You are given the start and the end of the integer range. The start and the end are both inclusive.

Examples:`1,9 -> 1,2,3,4,6,7,8,9 -> return 8 4,17 -> 4,6,7,8,9,10,11,12,13,14,16,17 -> return 12`

The result may contain fives. ;-)

The start will always be smaller than the end. Both numbers can be also negative.The regions can be very large and there will be a large number of test cases. So brute force solutions will certainly time out!

Good luck, warrior!

```
def dont_give_me_five(start, end):
# Precalculated number of digits that aren't 5 over various intervals
# Dictionary key represents the number of trailing 0's
CUMULATIVE_COUNTS = {1: 9, 2: 81, 3: 729, 4: 6561, 5: 59049, 6: 531441, 7: 4782969, 8: 43046721, 9: 387420489, 10: 3486784401, 11: 31381059609, 12: 282429536481, 13: 2541865828329, 14: 22876792454961, 15: 205891132094649, 16: 1853020188851841, 17: 16677181699666569, 18: 150094635296999121, 19: 1350851717672992089, 20: 12157665459056928801}
# Observations:
# 9 numbers without 5 between 0-10
# -> 90 between 0-100 but we need to remove 9 for 50-59 -> 81
# -> 810 between 0-1000 but we need to remove 81 for 500-599, therefor be 729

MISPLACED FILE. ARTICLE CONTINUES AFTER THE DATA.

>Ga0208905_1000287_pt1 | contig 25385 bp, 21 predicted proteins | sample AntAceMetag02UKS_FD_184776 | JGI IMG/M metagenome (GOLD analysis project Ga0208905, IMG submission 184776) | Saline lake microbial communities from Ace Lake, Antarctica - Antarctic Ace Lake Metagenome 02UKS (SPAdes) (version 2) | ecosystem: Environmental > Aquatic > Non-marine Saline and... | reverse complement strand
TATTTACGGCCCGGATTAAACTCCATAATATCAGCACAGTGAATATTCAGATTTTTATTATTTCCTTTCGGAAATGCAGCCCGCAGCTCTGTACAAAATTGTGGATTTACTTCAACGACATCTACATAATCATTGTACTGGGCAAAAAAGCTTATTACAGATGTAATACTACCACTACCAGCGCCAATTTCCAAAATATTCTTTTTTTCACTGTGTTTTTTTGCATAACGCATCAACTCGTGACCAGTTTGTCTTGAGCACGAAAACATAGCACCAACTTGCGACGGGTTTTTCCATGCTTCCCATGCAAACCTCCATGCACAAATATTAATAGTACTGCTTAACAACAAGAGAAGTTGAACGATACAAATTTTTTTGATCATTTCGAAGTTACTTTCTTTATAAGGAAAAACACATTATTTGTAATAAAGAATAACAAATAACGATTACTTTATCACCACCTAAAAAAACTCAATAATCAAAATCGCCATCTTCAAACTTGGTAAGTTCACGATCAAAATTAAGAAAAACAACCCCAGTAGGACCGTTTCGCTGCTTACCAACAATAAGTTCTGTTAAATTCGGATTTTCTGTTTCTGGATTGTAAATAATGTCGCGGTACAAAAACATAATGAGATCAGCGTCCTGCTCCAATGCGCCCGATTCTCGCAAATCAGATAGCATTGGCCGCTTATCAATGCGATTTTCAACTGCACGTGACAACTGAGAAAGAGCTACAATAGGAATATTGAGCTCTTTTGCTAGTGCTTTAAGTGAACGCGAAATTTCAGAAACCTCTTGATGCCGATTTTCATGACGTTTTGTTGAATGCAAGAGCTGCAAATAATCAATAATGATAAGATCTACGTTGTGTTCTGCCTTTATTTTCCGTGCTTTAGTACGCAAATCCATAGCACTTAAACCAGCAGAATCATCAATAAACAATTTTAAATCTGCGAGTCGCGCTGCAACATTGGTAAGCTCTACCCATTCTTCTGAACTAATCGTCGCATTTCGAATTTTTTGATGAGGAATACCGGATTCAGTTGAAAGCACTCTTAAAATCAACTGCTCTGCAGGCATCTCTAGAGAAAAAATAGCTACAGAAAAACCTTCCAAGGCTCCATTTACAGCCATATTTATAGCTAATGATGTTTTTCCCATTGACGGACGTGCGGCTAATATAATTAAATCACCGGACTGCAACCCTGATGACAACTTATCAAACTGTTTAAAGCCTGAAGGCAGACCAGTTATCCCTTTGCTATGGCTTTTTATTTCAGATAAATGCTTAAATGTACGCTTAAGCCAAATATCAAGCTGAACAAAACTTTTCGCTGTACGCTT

# So we can iteratively calculate these
"""
# Just a method for pre-calculating the digits
def cumulative_sum_counts(digits):
for i in range(digits):
try:
CUMULATIVE_COUNTS[i + 1]
except:
CUMULATIVE_COUNTS[i + 1] = CUMULATIVE_COUNTS[i] * 9
cumulative_sum_counts(19)
print(CUMULATIVE_COUNTS)
"""
# Edge cases - numbers are < 10, just use a naive solution
# "Crossing the line" - we cross 0 in the range, add one extra digit
# Start and end are negative - make them positive and flip them
if start < 0 and end < 0:
start, end = abs(end), abs(start)
# This is required to be inclusive of start
ss = start
if start > 0:
start -= 1
def count_not_fives(num):
num = abs(num)
if num < 5:
return num
elif num == 5:
return 4
elif num < 10:
return num - 1
# Otherwise we will need to iterate over each digit
# E.g. 257 - we count the 200s, then we add 5 * 10 - 1 because the next digit is 5
# E.g. 638 - We count 1000, then minus 4 * 100 off that (because 6 > 5), count 3 * 10, then count num not 5s in 8
num = str(num)
significance = len(num) - 1
sequence_length = 0
# We don't care about the last number
for i in range(len(num) - 1):
digit = int(num[i])
if digit < 5:
sequence_length += digit * CUMULATIVE_COUNTS[significance]
elif digit == 5:
sequence_length += digit * CUMULATIVE_COUNTS[significance] - 1
# Every trailing digit no longer needs to be counted
return sequence_length
else:
sequence_length += CUMULATIVE_COUNTS[significance + 1]
sequence_length -= (10 - digit) * CUMULATIVE_COUNTS[significance]
significance -= 1
# Add on the last little bit
sequence_length += count_not_fives(int(num[-1]))
return sequence_length
# So now we have a good method
start_sequence = count_not_fives(start)
end_sequence = count_not_fives(end)
if ss <= 0:
return end_sequence + start_sequence + 1
return end_sequence - start_sequence
```